Modeling and fabrication of prosthetic sockets using selective laser sintering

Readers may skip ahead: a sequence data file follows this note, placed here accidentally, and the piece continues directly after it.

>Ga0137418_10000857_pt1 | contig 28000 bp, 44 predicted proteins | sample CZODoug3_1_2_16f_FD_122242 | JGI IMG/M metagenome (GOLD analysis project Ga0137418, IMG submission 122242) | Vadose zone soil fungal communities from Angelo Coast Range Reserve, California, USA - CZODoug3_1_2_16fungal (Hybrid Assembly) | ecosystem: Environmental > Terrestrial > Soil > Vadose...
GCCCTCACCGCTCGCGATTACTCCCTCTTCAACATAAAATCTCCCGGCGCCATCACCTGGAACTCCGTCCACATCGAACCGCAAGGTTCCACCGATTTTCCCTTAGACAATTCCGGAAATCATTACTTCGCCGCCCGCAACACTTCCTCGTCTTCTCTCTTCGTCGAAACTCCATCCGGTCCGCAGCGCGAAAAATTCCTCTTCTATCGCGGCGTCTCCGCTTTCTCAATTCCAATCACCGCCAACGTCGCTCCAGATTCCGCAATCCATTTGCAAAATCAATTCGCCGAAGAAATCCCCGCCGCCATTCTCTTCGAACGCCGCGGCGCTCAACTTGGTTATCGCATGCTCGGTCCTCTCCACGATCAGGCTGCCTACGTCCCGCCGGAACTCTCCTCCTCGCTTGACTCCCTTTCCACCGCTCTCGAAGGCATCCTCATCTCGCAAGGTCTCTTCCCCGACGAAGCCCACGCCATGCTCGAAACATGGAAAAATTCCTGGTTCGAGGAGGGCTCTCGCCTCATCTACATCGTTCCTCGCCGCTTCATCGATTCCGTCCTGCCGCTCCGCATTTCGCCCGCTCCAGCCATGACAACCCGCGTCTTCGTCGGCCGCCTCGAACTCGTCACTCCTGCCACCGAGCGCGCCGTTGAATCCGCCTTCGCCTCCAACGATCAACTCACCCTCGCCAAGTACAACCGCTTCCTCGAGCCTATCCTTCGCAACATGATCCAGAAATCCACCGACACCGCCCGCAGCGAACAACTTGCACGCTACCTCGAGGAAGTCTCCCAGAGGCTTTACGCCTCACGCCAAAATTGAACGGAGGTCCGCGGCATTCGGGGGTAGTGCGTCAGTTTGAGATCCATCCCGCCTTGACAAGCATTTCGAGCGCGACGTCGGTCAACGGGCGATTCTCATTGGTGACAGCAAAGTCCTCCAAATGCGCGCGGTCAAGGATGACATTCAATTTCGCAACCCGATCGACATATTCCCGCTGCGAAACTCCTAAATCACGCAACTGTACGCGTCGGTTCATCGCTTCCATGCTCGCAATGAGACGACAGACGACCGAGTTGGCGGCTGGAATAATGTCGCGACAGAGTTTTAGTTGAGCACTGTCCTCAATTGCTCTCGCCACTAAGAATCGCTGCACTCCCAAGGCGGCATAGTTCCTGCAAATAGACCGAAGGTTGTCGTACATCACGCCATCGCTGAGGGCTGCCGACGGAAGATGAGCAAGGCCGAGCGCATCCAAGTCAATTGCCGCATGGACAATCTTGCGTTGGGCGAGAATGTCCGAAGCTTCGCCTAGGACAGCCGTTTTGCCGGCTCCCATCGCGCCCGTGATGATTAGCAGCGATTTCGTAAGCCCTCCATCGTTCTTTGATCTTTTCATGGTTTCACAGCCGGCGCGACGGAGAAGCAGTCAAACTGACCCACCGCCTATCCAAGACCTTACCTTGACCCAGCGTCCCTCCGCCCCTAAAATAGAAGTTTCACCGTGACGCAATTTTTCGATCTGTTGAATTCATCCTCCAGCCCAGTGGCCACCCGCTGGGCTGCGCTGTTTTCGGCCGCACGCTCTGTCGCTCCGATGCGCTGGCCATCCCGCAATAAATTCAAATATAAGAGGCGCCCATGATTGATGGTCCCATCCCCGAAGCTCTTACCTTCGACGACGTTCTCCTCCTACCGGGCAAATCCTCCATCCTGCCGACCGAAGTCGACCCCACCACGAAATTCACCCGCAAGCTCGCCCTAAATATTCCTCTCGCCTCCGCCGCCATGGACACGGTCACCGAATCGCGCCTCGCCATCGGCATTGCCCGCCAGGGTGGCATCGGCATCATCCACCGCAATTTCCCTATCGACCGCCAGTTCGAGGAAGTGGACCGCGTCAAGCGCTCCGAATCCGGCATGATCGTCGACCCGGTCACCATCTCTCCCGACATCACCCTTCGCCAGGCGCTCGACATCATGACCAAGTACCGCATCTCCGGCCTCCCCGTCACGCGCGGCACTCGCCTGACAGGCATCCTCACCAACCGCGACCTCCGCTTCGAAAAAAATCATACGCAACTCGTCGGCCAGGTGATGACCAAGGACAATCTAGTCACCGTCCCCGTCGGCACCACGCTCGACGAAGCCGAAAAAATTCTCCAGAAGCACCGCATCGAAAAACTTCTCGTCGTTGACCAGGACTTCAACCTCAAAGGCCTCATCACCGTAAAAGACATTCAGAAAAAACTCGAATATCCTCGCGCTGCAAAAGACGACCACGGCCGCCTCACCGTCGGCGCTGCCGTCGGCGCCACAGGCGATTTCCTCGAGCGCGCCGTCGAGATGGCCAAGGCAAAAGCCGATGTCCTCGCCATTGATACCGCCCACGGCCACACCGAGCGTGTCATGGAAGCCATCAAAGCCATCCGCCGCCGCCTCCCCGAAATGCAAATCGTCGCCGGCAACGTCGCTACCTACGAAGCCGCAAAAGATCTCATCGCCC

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Successful rehabilitation of transtibial amputees involves effective fitting of prosthetic components. However, conventional techniques used to produce sockets with suitable characteristics are labor intensive and expensive, and depend on the work of skilled prosthetists that are relatively scarce compared to the number of transtibial amputees. Selective Laser Sintering (SLS) is a very promising technique for producing subject-specific sockets for transtibial amputee prostheses due to its inherent ability to create complex three-dimensional objects directly from digital shape information without the need for specific tooling, molds or human labor. This dissertation presents a framework for the design, analysis, manufacture and testing of SLS sockets for transtibial prostheses, including the development of a computer-aided design model of the socket with compliant features to enhance comfort, structural analysis using a Finite Element Method (FEM) model, fabrication of a functional prototype using SLS, and experimental validation of the FEM analysis. The validation involved quantifying the failing conditions of sockets manufactured using the vii framework during destructive tests. The experimental failure loads for the sockets were within a 3% range of the FEM results and were considered satisfactory. The specific design of orthogonally compliant features for socket was also analyzed. This process included the preliminary evaluation of design alternatives using FEM with validation through experimental measurements, definition of specific design methodology for the best alternatives, incorporation of solution within the socket and refinement of design using auxiliary features obtained through topology optimization. Finally, to investigate the structural response of the SLS socket during gait, a FEM model (acquired from Computed Tomography data of a transtibial amputee) composed of a socket, liner and residual limb under quasi-static loading derived from typical ground reaction forces was employed. Three different compliant designs were evaluated to assess their ability to locally relieve local pressure during the stance phase of gait, as well as their structural integrity to ensure safety. The design with a compliant feature consisting of spiral slots within the socket wall was determined to produce a local average relief of 65.8% in the interface pressure, reducing the peak pressure from 172 kPa to 66.4 kPa.